LOS ANGELES — The highest concentration of cameras anywhere in the world Sunday is probably at the 83rd Academy Awards. Besides the hundreds of TV cameras on the red carpet, and a worldwide broadcast beamed to more than 200 countries, there are webcams in almost every corner.
But there are places inside and outside the Kodak Theatre hidden from the camera's eye, and that's where we are.
From the theater wings to a private balcony box in the house, to nooks and crannies along the carpet, here's a running account of moments you won't see on TV:
3:21 p.m. PST: With almost two hours to showtime, a radiant Oscar co-host Anne Hathaway emerges from the Kodak Theatre in a shiny red dress, with two assistants behind her carrying its train, and heads toward the red carpet.
3:32 p.m.: Hathaway runs into the Oscar show's producer, Bruce Cohen, on the red carpet. "Do you like my dress?" she asks. "It's kinda pretty, huh?"
3:35 p.m.: Hathaway stops to wave to fans in the bleachers and shout," Are you guys excited?!" The resounding cheer that follows indicates they are.
3:49 p.m.: Jesse Eisenberg reluctantly poses for a photo, then abruptly vanishes from the red carpet. Meanwhile, Michelle Williams and best pal Busy Philipps walk hand-in-hand down the star-studded walkway.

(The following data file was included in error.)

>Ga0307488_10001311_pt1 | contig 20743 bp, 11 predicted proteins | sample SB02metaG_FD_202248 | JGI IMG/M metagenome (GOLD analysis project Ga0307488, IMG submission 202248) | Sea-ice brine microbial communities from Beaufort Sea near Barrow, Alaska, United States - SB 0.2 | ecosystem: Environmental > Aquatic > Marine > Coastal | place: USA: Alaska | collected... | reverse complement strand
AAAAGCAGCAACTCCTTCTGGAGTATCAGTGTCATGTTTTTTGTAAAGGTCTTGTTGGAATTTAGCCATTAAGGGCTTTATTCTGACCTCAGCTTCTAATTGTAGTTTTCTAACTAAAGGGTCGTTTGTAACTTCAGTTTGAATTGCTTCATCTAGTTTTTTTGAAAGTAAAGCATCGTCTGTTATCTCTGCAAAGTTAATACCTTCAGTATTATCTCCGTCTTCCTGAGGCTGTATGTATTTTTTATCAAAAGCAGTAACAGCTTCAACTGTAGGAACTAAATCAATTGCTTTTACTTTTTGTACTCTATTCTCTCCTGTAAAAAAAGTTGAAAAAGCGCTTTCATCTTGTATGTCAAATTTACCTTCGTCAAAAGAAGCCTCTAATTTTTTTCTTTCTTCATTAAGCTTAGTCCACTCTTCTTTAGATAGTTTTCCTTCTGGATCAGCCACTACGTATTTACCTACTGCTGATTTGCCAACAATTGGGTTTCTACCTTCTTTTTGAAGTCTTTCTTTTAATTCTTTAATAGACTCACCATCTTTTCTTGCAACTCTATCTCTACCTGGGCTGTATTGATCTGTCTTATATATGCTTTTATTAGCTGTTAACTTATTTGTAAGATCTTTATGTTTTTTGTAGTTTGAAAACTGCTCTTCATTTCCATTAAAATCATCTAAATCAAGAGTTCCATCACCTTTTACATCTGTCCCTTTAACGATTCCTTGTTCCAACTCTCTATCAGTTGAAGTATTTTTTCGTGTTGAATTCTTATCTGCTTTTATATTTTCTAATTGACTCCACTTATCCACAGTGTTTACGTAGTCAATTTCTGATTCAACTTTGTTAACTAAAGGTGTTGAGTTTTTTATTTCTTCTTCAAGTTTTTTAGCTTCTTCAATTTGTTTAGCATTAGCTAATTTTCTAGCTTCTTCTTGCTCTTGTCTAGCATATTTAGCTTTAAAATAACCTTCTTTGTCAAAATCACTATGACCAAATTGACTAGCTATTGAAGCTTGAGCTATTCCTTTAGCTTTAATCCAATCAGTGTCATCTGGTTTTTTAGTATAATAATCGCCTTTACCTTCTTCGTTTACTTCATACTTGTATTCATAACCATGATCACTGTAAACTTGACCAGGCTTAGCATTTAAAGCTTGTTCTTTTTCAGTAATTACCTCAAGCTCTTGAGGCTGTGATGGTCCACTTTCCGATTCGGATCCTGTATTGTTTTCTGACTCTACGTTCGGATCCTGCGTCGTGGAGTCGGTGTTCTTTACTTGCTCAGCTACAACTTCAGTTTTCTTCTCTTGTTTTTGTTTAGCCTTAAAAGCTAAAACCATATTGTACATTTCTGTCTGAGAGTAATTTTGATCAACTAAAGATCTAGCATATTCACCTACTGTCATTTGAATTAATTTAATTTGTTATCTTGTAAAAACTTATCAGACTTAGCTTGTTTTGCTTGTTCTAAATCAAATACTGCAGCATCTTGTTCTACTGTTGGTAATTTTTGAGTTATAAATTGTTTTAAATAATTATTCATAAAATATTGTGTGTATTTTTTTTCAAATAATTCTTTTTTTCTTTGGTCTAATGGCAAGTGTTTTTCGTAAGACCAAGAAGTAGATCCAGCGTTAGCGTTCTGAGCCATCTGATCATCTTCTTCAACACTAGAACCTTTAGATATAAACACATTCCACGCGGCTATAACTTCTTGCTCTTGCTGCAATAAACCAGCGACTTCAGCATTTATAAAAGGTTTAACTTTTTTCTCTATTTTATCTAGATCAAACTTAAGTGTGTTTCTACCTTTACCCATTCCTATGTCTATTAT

3:52 p.m.: "That's who that guy was!" Kevin Spacey gets a big reaction from the fan bleachers — once he removes his sunglasses.
3:57 p.m.: Jeremy Renner arrives with his mom, and the family resemblance is clear.
4:07 p.m.: Justin Timberlake also brought his mom as his date. The two posed for photos together on the red carpet.
4:13 p.m.: Helena Bonham Carter and her husband, director Tim Burton, pose for photos together. Then Burton steps back and let's his Oscar-nominated wife have the spotlight.
4:25 p.m.: Who needs a personal assistant? Director Taylor Hackford walks behind wife, Helen Mirren, gently holding up the train of her body-hugging silver gown.
4:27 p.m.: In a hurry: Oscar-nominated actress Annette Bening and her husband, Warren Beatty, skip all the cameras and interview stuff, choosing instead to race straight down the red carpet's uncrowded center aisle.
4:27 p.m.: New parents Javier Bardem and Penelope Cruz, the latter in a shimmering reflective red dress, provoke screams of rapture from the fan bleachers.
4:50 p.m.: The Oscars have become a family affair for Jeff Bridges. Last year's best actor winner, nominated for the same award again this year, arrives with his wife and three daughters in tow.